"The idea of the Explorers Club project is to have a different concept each time" Trent Gardner
After the "Age of impact" album of 1998 this "Raising the mammoth" is the second effort of the Explorers Club, one of the many projects (e.g. "Leonardo …") of Trent Gardner (Magellan). Trent Gardner uses the Explorers Club as a vehicle to experiment with musical styles that are out of the boundaries of Magellan's music. This gives him also the opportunity to compose for other musicians. The list of musicians who participate on this album is again long and impressive.
Those musicians are:
Terry Bozzio, Marty Friedman (ex Megadeth), Trent Gardner, James Labrie (Dream Theater), Kerry Livgren (Kansas), John Myung (Dream Theater), Mark Robertson (Cairo), Steve Walsh (Kansas) and Gary Wehrkamp (Shadow Gallery).
Although your CD player will count 44 tracks the album is build around two or three long suites. But in fact it is one long piece of music divided in "Raising the mammoth 1" and "Raising the mammoth 2 (AKA Prog-O-Matic) 1) Gigantipithicus".
"Raising the mammoth 1" exists out of three parts. The first part is called "Passage to paralysis" (15:03, track 1-13). The atmosphere of the opening on keys is very dark and a little bit spooky. This is followed by a complex progressive instrumental part. The first vocals (track 4) are of Kansas man Steve Walsh. The music immediately gets a special atmosphere, only because of the presence of one unique musician. Several solos on guitar and keyboards interrupt the vocal parts. The organ sound of Cairo keyboardist Mark Robertson is coming thru in the music for the first time and his playing always brings ELP to your mind. Part two is called "Broad decay" (11:43, track 14-19) and it is less complex and has beautiful vocal melodies. The music is more atmospheric and symphonic. A little bit more in the vain of Pink Floyd or Porcupine Tree (this is however no comparison!). Part three "Vertebrates" (11:17, track 20-27) starts more like a ballad with acoustic guitars and some beautiful vocal parts of James LaBrie. There are beautiful orchestral keyboard sounds in this part. At the point of track 26 the music becomes more threatening and there are some great synth, organ and guitar solos. The music itself has still a dark atmosphere.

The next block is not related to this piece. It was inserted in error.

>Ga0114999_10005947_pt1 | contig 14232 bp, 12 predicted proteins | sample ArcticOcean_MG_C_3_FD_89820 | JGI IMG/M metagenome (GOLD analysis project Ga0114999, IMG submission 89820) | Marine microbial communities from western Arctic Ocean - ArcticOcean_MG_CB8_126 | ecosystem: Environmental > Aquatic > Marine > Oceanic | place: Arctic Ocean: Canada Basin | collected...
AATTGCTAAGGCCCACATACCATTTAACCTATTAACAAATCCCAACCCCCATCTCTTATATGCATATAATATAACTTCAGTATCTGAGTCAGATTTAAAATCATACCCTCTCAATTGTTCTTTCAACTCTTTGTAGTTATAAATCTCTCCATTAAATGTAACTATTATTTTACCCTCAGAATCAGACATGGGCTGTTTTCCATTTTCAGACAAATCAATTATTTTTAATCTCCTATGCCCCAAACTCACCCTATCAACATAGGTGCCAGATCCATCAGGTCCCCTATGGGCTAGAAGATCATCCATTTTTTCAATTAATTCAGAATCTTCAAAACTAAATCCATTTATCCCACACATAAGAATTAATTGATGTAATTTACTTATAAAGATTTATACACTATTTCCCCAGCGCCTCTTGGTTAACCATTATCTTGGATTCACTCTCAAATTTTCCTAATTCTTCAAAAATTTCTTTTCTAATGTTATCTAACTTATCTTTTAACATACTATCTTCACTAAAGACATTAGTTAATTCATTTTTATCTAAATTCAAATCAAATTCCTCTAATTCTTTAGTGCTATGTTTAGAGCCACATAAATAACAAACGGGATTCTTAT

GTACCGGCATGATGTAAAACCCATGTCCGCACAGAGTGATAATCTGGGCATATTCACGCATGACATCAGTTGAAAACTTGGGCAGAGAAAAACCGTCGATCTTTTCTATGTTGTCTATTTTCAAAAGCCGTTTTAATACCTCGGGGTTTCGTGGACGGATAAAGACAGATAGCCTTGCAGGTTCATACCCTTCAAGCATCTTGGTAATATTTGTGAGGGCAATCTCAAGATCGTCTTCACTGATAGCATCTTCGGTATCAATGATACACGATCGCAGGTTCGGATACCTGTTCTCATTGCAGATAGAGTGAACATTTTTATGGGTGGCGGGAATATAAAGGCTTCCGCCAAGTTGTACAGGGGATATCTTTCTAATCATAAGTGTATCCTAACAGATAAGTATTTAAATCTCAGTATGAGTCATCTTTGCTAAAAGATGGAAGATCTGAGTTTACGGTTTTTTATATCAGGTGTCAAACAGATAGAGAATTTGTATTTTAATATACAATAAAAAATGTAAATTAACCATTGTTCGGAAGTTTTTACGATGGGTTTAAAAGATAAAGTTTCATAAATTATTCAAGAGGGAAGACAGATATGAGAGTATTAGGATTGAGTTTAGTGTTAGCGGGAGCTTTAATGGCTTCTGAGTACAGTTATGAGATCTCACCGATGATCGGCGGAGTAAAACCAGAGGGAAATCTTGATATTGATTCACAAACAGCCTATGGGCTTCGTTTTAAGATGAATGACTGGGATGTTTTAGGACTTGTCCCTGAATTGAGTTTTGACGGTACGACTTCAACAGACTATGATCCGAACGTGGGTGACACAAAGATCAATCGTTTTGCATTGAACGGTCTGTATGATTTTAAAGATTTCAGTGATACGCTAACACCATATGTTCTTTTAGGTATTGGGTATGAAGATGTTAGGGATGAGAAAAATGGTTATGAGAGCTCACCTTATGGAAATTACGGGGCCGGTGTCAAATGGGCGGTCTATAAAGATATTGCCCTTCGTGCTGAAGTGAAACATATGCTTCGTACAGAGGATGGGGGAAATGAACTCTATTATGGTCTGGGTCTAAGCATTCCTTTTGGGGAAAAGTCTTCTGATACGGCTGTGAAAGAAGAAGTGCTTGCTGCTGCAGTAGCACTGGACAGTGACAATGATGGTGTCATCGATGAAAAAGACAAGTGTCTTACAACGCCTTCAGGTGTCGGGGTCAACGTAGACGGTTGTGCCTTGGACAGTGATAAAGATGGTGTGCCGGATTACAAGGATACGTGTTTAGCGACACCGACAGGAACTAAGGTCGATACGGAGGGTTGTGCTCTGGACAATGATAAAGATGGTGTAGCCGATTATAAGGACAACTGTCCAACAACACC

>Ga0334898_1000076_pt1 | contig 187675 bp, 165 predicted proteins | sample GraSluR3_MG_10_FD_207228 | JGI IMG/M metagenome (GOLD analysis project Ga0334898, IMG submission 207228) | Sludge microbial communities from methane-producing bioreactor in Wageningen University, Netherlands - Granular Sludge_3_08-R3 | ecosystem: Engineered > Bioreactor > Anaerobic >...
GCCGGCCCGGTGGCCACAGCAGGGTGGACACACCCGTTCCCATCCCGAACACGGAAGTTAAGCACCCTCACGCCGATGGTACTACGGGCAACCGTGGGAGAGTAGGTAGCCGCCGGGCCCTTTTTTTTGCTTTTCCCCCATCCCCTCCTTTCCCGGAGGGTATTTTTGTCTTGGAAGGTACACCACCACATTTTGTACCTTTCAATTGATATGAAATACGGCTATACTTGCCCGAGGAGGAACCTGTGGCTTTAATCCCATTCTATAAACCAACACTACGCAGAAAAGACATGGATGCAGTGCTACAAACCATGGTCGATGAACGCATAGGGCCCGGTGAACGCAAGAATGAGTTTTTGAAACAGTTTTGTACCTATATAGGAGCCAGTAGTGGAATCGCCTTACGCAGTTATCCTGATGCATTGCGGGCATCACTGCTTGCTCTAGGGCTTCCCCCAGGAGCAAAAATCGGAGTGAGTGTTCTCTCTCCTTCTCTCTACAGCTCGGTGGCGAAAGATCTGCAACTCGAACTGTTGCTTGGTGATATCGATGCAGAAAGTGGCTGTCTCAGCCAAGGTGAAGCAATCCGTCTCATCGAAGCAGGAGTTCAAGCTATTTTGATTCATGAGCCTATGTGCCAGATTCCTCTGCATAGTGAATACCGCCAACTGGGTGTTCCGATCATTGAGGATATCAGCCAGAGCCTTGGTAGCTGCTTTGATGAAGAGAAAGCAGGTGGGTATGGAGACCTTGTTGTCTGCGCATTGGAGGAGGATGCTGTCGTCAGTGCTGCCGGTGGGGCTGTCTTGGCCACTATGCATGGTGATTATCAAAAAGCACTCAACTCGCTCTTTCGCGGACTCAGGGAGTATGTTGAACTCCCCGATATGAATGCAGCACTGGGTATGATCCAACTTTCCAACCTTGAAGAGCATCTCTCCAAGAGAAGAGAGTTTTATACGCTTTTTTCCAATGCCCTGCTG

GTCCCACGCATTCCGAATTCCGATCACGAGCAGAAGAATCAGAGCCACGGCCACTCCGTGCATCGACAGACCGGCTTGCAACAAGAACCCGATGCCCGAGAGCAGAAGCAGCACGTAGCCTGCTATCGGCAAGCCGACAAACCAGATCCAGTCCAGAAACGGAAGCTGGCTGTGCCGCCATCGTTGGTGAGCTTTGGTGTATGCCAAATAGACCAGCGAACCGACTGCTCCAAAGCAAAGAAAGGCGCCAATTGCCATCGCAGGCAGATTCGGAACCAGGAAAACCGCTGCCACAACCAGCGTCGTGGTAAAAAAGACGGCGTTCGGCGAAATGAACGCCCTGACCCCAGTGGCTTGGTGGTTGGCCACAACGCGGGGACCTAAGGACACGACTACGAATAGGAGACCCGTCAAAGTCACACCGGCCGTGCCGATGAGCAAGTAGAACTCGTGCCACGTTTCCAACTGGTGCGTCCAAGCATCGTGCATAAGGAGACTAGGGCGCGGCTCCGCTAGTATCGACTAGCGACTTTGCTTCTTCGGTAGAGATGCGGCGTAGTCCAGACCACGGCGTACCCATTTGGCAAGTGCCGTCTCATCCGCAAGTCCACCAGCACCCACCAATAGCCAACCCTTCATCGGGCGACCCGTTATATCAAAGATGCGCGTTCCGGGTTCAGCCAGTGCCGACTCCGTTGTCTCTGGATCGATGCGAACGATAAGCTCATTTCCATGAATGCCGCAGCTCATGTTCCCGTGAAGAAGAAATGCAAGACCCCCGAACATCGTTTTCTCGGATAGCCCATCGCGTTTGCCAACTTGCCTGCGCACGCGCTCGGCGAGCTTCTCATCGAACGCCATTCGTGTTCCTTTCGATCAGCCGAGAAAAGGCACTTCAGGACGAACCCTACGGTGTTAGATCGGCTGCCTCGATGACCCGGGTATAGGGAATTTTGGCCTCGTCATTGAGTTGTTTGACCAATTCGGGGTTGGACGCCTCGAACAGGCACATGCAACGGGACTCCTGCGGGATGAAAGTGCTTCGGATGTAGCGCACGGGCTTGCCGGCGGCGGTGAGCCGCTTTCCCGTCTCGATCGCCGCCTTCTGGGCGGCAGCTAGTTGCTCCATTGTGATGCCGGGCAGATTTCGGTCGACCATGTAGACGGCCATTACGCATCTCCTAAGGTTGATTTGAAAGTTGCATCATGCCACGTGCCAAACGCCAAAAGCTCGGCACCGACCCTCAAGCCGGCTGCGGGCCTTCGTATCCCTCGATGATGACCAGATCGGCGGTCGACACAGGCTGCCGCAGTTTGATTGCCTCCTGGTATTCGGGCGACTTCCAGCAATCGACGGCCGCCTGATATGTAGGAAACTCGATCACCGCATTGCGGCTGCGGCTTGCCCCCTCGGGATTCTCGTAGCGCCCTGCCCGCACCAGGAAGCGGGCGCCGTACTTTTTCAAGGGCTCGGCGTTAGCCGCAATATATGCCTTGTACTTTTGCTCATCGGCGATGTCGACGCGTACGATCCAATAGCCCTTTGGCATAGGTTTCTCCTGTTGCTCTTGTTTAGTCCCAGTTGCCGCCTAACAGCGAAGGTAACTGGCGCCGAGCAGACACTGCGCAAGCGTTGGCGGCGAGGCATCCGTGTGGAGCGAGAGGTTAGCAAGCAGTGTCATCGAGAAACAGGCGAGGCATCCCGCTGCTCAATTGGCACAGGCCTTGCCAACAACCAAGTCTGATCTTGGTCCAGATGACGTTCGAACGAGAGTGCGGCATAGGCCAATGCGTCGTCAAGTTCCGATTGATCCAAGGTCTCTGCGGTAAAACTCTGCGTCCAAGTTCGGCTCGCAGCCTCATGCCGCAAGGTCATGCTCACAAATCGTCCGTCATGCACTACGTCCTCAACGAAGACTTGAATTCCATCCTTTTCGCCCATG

"Raising the mammoth 2 (AKA Prog-O-Matic) 1) Gigantipithicus" (28:44, track 28-44) is completely instrumental. It is a long and complex piece of music with all kinds of symphonic and progressive highlights. The music is heavy, dark, orchestral and sometimes bombastic. The all very talented musicians have time to show us their skills on their instruments. Mark Robertson is playing some fantastic parts on his keyboards. Especially the Hammond and synth solos in the end give the music again some ELP atmospheres.
The overall atmosphere of this complex piece of music is dark. It is not an album for neo prog lovers. You must take your time to listen to this record several times. The music is very intricating to me and each time I listen to it, I like it more. This is one of those albums that "grow" after each listening session. Sometimes it sounds like ELP but the complexity is more in the vain of King Crimson.